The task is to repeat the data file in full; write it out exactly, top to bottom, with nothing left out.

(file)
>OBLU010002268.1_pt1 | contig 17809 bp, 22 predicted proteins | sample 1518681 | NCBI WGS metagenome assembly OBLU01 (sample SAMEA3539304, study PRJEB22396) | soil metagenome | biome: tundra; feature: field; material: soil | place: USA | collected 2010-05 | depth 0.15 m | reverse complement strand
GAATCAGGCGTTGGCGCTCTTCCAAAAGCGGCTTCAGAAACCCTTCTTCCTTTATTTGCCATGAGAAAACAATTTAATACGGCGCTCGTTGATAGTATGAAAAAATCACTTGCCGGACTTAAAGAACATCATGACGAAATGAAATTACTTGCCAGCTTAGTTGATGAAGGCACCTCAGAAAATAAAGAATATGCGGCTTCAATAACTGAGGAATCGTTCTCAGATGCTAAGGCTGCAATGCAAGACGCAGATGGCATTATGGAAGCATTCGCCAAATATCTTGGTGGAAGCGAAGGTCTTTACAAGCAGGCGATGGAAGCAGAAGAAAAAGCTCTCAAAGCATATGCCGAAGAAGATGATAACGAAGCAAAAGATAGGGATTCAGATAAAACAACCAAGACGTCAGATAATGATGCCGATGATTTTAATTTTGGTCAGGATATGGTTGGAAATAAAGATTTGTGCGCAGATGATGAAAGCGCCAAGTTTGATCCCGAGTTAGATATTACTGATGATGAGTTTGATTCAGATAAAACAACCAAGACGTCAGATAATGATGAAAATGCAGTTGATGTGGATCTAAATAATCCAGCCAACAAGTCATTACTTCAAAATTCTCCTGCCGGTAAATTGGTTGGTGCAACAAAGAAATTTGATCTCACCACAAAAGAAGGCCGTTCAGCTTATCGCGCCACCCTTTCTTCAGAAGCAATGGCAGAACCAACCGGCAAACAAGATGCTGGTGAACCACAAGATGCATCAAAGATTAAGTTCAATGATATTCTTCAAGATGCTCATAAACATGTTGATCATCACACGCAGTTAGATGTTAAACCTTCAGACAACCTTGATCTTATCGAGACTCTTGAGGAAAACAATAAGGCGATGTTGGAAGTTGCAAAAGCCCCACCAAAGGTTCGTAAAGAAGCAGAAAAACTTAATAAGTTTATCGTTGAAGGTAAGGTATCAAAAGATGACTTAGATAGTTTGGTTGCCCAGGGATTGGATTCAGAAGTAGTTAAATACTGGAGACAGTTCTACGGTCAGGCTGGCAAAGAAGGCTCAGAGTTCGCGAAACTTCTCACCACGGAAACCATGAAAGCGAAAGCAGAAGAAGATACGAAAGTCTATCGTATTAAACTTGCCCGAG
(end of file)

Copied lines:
>OBLU010002268.1_pt1 | contig 17809 bp, 22 predicted proteins | sample 1518681 | NCBI WGS metagenome assembly OBLU01 (sample SAMEA3539304, study PRJEB22396) | soil metagenome | biome: tundra; feature: field; material: soil | place: USA | collected 2010-05 | depth 0.15 m | reverse complement strand
GAATCAGGCGTTGGCGCTCTTCCAAAAGCGGCTTCAGAAACCCTTCTTCCTTTATTTGCCATGAGAAAACAATTTAATACGGCGCTCGTTGATAGTATGAAAAAATCACTTGCCGGACTTAAAGAACATCATGACGAAATGAAATTACTTGCCAGCTTAGTTGATGAAGGCACCTCAGAAAATAAAGAATATGCGGCTTCAATAACTGAGGAATCGTTCTCAGATGCTAAGGCTGCAATGCAAGACGCAGATGGCATTATGGAAGCATTCGCCAAATATCTTGGTGGAAGCGAAGGTCTTTACAAGCAGGCGATGGAAGCAGAAGAAAAAGCTCTCAAAGCATATGCCGAAGAAGATGATAACGAAGCAAAAGATAGGGATTCAGATAAAACAACCAAGACGTCAGATAATGATGCCGATGATTTTAATTTTGGTCAGGATATGGTTGGAAATAAAGATTTGTGCGCAGATGATGAAAGCGCCAAGTTTGATCCCGAGTTAGATATTACTGATGATGAGTTTGATTCAGATAAAACAACCAAGACGTCAGATAATGATGAAAATGCAGTTGATGTGGATCTAAATAATCCAGCCAACAAGTCATTACTTCAAAATTCTCCTGCCGGTAAATTGGTTGGTGCAACAAAGAAATTTGATCTCACCACAAAAGAAGGCCGTTCAGCTTATCGCGCCACCCTTTCTTCAGAAGCAATGGCAGAACCAACCGGCAAACAAGATGCTGGTGAACCACAAGATGCATCAAAGATTAAGTTCAATGATATTCTTCAAGATGCTCATAAACATGTTGATCATCACACGCAGTTAGATGTTAAACCTTCAGACAACCTTGATCTTATCGAGACTCTTGAGGAAAACAATAAGGCGATGTTGGAAGTTGCAAAAGCCCCACCAAAGGTTCGTAAAGAAGCAGAAAAACTTAATAAGTTTATCGTTGAAGGTAAGGTATCAAAAGATGACTTAGATAGTTTGGTTGCCCAGGGATTGGATTCAGAAGTAGTTAAATACTGGAGACAGTTCTACGGTCAGGCTGGCAAAGAAGGCTCAGAGTTCGCGAAACTTCTCACCACGGAAACCATGAAAGCGAAAGCAGAAGAAGATACGAAAGTCTATCGTATTAAACTTGCCCGAG